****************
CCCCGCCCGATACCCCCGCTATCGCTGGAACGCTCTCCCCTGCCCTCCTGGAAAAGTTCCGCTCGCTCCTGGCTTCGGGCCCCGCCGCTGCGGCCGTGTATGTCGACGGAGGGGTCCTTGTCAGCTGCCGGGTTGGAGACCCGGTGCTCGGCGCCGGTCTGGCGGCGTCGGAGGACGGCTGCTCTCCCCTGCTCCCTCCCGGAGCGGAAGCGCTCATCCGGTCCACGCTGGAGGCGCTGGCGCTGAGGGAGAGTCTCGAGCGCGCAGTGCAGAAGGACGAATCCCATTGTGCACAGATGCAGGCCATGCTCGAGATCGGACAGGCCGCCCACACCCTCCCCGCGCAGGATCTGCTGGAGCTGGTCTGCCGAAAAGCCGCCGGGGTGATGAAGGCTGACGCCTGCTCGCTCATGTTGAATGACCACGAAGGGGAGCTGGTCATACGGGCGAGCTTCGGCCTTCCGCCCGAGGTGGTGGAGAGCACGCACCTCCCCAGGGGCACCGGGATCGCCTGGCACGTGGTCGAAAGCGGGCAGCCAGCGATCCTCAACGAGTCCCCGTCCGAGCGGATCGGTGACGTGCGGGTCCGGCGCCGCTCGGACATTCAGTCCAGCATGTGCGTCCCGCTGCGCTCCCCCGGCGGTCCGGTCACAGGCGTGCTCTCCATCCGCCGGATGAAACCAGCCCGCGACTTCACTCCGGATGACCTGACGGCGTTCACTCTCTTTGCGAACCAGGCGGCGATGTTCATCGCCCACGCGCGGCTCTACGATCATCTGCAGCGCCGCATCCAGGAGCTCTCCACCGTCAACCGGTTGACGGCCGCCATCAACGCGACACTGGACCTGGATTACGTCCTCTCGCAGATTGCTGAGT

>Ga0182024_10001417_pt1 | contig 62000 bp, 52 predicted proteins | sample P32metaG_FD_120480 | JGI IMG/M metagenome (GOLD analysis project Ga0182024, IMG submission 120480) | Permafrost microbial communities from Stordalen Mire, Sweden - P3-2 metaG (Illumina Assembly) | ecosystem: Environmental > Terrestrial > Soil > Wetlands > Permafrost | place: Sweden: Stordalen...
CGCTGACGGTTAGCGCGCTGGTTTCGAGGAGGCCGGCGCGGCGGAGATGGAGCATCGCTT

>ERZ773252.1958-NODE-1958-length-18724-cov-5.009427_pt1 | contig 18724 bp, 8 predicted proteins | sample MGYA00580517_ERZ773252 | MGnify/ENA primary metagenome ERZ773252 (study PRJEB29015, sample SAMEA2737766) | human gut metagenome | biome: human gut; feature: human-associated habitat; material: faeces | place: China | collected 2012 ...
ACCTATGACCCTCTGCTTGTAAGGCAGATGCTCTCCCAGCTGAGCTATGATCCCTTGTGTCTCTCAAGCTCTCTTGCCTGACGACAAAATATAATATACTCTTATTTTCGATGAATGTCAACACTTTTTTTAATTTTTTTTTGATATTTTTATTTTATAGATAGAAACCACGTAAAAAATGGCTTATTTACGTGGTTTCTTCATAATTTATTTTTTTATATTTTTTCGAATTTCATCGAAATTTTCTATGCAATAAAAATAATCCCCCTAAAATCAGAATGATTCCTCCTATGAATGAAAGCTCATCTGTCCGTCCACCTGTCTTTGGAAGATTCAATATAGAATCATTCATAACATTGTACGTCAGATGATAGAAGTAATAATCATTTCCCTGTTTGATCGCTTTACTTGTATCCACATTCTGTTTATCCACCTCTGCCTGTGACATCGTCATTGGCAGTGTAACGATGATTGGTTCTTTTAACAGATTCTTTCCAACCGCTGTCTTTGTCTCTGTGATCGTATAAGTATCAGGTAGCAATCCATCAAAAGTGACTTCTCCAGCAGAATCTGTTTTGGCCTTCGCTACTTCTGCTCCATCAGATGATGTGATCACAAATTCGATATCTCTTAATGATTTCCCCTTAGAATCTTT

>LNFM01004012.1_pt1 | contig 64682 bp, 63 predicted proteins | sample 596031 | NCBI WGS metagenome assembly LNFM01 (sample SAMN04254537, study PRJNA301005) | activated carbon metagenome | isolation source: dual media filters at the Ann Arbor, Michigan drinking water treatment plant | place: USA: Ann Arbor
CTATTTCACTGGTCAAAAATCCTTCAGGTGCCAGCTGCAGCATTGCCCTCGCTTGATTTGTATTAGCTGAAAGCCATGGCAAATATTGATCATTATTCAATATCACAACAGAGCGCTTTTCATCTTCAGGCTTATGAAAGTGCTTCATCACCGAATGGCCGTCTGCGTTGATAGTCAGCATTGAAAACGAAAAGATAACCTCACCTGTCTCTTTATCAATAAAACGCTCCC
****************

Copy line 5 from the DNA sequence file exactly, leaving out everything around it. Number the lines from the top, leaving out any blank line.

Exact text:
ACCTATGACCCTCTGCTTGTAAGGCAGATGCTCTCCCAGCTGAGCTATGATCCCTTGTGTCTCTCAAGCTCTCTTGCCTGACGACAAAATATAATATACTCTTATTTTCGATGAATGTCAACACTTTTTTTAATTTTTTTTTGATATTTTTATTTTATAGATAGAAACCACGTAAAAAATGGCTTATTTACGTGGTTTCTTCATAATTTATTTTTTTATATTTTTTCGAATTTCATCGAAATTTTCTATGCAATAAAAATAATCCCCCTAAAATCAGAATGATTCCTCCTATGAATGAAAGCTCATCTGTCCGTCCACCTGTCTTTGGAAGATTCAATATAGAATCATTCATAACATTGTACGTCAGATGATAGAAGTAATAATCATTTCCCTGTTTGATCGCTTTACTTGTATCCACATTCTGTTTATCCACCTCTGCCTGTGACATCGTCATTGGCAGTGTAACGATGATTGGTTCTTTTAACAGATTCTTTCCAACCGCTGTCTTTGTCTCTGTGATCGTATAAGTATCAGGTAGCAATCCATCAAAAGTGACTTCTCCAGCAGAATCTGTTTTGGCCTTCGCTACTTCTGCTCCATCAGATGATGTGATCACAAATTCGATATCTCTTAATGATTTCCCCTTAGAATCTTT